After nine seasons with Yamaha in MotoGP, Jorge Lorenzo makes his way to Ducati for 2017 with a hall of fame career already under his belt. Alongside his back-to-back 250cc titles with Aprilia in 2006 and 2007, Lorenzo has taken three in motorcycle Grand Prix racing’s elite league – 2010, 2012 and 2015 – and finished all bar one of this nine seasons in the top drawer in the top three in the standings. 65 victories places him fifth on the all-time winners list just 11 behind ‘Mike the Bike’ Hailwood, 64 pole positions places him top of that particular tree. And yet massive, career threatening accidents in both 2008 and 2011 have helped keep his feet firmly on the ground. There’s more than enough material for crankandpiston.com to get stuck into with Jorge Lorenzo during our interview in Abu Dhabi. For the Spaniard though, he prefers to look to the future…
Jorge, first things first, how was your test with the Mercedes F1 team?
“Well, I’m a lucky guy because I can say I have tried the most extreme bike in the world – the Yamaha MotoGP – and been [crowned] champion with it, but have also tried the car of a Formula 1 world champion. Very few people can say that, and I’m very glad to have had that experience.
How does it compare to a MotoGP Yamaha YZR-M1?
“It’s amazing: the downforce in the corners, and how far you can brake, just 50m before the corners. On the MotoGP bike, that’s nearer 200m. So yeah, on the straights, on a bike, you are much faster, but through the corners? Oh wow!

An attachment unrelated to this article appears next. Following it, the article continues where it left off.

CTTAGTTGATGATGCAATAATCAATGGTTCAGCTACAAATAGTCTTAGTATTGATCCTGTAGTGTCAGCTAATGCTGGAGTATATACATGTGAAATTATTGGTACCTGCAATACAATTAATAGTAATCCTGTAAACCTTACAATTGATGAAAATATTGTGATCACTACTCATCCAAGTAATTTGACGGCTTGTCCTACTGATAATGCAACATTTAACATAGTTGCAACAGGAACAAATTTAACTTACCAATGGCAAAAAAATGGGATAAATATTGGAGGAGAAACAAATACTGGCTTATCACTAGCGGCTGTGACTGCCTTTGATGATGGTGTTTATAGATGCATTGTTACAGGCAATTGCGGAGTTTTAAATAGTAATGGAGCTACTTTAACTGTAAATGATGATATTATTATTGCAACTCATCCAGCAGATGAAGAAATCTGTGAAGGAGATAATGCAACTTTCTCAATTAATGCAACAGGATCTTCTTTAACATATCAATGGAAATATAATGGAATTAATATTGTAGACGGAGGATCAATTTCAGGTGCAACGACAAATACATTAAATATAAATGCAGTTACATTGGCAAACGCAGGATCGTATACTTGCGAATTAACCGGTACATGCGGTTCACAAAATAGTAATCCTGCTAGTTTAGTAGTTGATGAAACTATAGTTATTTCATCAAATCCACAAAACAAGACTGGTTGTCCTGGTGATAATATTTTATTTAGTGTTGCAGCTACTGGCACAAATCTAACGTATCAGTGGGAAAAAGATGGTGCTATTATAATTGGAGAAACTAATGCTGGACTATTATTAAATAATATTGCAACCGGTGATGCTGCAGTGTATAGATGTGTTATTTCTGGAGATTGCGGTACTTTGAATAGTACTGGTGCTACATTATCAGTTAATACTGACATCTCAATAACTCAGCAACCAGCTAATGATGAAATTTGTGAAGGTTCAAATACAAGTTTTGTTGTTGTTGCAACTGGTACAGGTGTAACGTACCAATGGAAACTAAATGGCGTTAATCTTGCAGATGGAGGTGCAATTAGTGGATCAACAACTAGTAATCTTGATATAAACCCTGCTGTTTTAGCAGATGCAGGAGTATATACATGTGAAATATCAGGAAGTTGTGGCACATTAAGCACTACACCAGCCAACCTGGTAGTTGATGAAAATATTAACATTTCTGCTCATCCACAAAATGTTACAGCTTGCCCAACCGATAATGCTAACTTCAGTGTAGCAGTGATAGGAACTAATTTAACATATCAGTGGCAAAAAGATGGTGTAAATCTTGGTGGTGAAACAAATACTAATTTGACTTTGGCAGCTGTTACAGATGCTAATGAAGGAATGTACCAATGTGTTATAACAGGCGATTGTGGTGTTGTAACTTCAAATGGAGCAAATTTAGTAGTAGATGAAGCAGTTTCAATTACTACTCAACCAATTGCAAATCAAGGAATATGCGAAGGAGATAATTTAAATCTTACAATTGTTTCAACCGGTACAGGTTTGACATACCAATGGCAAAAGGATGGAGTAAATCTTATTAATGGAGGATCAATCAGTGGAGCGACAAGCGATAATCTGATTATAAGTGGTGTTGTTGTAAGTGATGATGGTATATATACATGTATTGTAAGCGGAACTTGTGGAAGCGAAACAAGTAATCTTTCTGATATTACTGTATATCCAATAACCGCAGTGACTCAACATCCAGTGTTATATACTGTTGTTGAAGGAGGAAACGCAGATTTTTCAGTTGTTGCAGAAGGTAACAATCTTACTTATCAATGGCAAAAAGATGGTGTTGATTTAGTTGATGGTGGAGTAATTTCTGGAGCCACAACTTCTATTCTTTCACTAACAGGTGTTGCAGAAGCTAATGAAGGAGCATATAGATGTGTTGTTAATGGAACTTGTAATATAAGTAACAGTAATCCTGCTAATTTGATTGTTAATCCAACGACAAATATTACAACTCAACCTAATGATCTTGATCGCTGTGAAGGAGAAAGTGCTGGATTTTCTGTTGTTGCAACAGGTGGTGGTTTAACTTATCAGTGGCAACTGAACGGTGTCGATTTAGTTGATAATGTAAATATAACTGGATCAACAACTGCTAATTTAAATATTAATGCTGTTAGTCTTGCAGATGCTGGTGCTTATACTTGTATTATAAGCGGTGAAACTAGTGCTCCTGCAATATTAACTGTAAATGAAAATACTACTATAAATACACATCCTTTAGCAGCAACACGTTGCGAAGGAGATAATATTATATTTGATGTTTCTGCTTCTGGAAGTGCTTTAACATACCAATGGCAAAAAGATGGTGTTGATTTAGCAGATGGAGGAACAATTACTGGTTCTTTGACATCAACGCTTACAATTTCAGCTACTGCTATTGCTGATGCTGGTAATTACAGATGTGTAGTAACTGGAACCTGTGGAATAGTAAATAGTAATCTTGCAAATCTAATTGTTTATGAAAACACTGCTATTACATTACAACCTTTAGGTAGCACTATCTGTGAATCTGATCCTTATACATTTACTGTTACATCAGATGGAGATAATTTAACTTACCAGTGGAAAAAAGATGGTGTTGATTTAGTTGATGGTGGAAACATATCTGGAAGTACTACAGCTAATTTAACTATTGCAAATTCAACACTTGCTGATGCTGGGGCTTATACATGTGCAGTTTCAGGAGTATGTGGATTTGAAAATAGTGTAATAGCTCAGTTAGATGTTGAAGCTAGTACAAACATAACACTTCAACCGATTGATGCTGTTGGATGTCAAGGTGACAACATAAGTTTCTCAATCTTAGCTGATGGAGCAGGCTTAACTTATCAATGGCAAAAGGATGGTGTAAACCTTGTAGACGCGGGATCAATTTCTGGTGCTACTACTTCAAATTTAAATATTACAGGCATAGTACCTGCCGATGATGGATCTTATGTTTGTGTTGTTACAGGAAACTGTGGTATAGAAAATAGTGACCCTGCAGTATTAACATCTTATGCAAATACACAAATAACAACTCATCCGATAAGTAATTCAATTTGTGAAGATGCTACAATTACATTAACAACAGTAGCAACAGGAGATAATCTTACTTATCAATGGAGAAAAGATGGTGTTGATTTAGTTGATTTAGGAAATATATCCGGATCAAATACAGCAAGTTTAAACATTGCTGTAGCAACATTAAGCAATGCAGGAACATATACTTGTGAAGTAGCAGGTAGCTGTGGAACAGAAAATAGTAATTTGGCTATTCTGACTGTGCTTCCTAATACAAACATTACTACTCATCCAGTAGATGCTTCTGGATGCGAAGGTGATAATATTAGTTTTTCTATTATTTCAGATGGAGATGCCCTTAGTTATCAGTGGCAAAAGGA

This isn’t your first single seater experience though, is it…
“No, back in 2012 I tried a GP2 car” – with the Addax team in Valencia – “and before the F1 drive, I visited the factory to use the simulator, and the next day tried a Formula 2 car. So, the progression has been little by little and step by step. But I’ve also done a few car races. Actually the last one here in Abu Dhabi in 2014 [as part of a GT Class-winning effort aboard Kessel Racing’s Ferrari 458 at that year’s Gulf 12 Hours].”
All part of a career change somewhere down the line…?
“Oh no. For the moment, I’m very focused on my bikes. I really think that, in life, it’s impossible to do a lot of things really well, so it’s better to concentrate on one thing, and that for me is MotoGP. But who knows? When I retire, maybe I will have plenty of time to do whatever I want and one of those things could be to do more races. After I’ve taken a big, BIG holiday!”
Looking at MotoGP then, you’ve switched teams from Yamaha to Ducati for 2017. What sealed the deal for you?
“It was mainly for motivation, to be in another atmosphere, with another team and another bike. Y’know, I spent nine years with Yamaha, and even if you are very professional, and every time you put your helmet on you do your maximum, each time you still lose a little bit of your motivation. This feeling that makes you wake up and do your best.
“I’ve been lucky because I’ve for this year I had two options: stay in a championship-winning team, a great team, and another one, also great, but still just a one-time champion with Casey Stoner [in 2007]. So, for me it’s not about being a World Champion for the fourth time with Yamaha. It’s about being World Champion for the first time with Ducati. If you look at the history books, only five riders have won the World Championship with more than one team. So the challenge is bigger, and much more difficult, but that keeps me motivated, and I why I’ve confirmed with Ducati for at least the next two years.”